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Will Phuah
05-23-2013, 08:34 AM
I'd like to know how to say "I miss you" in Japanese. Like to family, friends, lovers and different ways to say it. ありがとうございました。

HairyCockroach
05-25-2013, 03:31 AM
I read somewhere that あいたかったわない means "I've missed you." I would double check that though.

Amber184
05-25-2013, 01:20 PM
I read a while ago that there really is no way to say I miss you.
Instead people usually say 会いたい which basically means I want to meet/see you.

I guess to friends and family you could just use 会いたい.

Maybe for lovers you could use 本当に会いたい(よ) - I really want to meet you.
The よ being optional.

Yuuchun
05-26-2013, 12:53 AM
^Doesn't aitakattawanai mean I didn't want to see you?

You can say 会いたかった (aitakatta) which roughly translates to I wanted to meet/see you.

Rei
05-26-2013, 05:57 AM
It's generally 「Aitai」- present tense if you still miss them / want to see them.

ParaParaJMo
05-30-2013, 07:23 AM
Either 会いたい or (あなたがいないと)さびしくなる

WhyWorry
07-01-2013, 08:47 AM
I agree -- I'd use 会いたい (aitai) or if you wanted a more personal/romantic expression, you can also try: あなたがいなくて、さびしい (anata ga inakute, sabishii)
:happy:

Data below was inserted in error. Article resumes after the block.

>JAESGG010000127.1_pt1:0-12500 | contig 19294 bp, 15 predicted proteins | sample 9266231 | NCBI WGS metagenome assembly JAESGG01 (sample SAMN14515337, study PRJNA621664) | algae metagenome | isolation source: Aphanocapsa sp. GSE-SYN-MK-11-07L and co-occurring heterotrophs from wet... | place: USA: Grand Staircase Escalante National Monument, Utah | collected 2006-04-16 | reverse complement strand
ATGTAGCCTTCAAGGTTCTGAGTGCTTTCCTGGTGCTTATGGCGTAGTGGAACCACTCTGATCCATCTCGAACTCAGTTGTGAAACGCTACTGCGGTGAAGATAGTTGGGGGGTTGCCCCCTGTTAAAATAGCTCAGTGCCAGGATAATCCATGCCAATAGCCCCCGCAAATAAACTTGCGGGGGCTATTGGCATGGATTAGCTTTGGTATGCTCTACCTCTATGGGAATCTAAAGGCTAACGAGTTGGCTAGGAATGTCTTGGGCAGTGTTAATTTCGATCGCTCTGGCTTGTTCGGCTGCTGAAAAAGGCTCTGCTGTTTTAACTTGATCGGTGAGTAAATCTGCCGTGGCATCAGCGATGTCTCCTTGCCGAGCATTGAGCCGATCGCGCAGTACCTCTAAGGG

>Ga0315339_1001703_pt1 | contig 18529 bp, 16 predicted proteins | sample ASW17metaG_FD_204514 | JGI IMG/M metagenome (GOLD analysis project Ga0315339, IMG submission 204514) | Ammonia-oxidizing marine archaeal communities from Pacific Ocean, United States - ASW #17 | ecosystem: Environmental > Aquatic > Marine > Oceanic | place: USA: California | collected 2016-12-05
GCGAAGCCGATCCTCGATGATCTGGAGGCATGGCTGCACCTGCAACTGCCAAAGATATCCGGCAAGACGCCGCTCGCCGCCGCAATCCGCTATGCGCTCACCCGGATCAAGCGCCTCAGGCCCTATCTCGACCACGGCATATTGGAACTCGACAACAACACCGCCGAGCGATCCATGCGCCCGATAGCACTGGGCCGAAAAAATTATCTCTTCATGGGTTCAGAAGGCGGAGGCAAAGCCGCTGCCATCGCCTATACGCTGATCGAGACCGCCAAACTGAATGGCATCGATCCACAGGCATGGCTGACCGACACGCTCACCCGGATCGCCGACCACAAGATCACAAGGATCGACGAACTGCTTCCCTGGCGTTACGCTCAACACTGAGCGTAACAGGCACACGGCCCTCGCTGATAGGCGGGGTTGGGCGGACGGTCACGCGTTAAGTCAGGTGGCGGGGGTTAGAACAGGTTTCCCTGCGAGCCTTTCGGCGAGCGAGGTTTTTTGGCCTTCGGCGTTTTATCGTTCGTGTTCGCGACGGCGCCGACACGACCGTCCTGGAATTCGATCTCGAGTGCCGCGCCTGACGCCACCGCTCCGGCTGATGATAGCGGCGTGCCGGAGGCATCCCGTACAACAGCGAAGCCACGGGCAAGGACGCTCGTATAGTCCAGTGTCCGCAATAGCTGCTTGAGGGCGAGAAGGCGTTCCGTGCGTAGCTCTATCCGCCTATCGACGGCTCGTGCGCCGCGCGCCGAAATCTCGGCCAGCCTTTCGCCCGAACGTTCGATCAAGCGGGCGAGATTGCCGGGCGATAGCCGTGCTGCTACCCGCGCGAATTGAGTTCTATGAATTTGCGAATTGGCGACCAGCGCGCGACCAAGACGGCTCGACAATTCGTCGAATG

TeaSch
07-25-2013, 04:25 PM
Either 会いたい or (あなたがいないと)さびしくなる
But doesn't さびしい denote someone of being "lonely",
meaning the aforementioned expression has a different meaning to it (something like "I'll become lonely with you gone")?
I'm quite confused, so I'll wait for your explanation.

Rei
07-26-2013, 08:53 AM
But doesn't さびしい denote someone of being "lonely",
meaning the aforementioned expression has a different meaning to it (something like "I'll become lonely with you gone")?
I'm quite confused, so I'll wait for your explanation.

Well it's not 「あなたがいなくて、寂しいになって/なる」which is what you said above, more like "It's lonely (when) you're not here." implying that you miss the person.

TeaSch
07-26-2013, 10:00 AM
Well it's not 「あなたがいなくて、寂しいになって/なる」which is what you said above, more like "It's lonely (when) you're not here." implying that you miss the person.
Is 寂しいになって even grammatically correct? I was told that い adjectives are to be conjugated in such circumstances, rather than used with に :k-on_tsumugi3:
Anyway, that wasn't my point. What I implied by asking this question was: doesn't さびしい, in a way or so, suggest too strong of a meaning to one's absence?
I acknowledge the idea of me being unable to comprehend the reasoning behind this expression, but I'll be grateful if you could give me a proper explanation to this aspect of the Japanese language.

AzureDark
07-27-2013, 03:21 PM
Should be 寂しくなった...

Anyway, yea, "I miss you" is one of those things that have no direct equivalent in Japanese. 会いたい ("I want to meet you") is the closest you can get.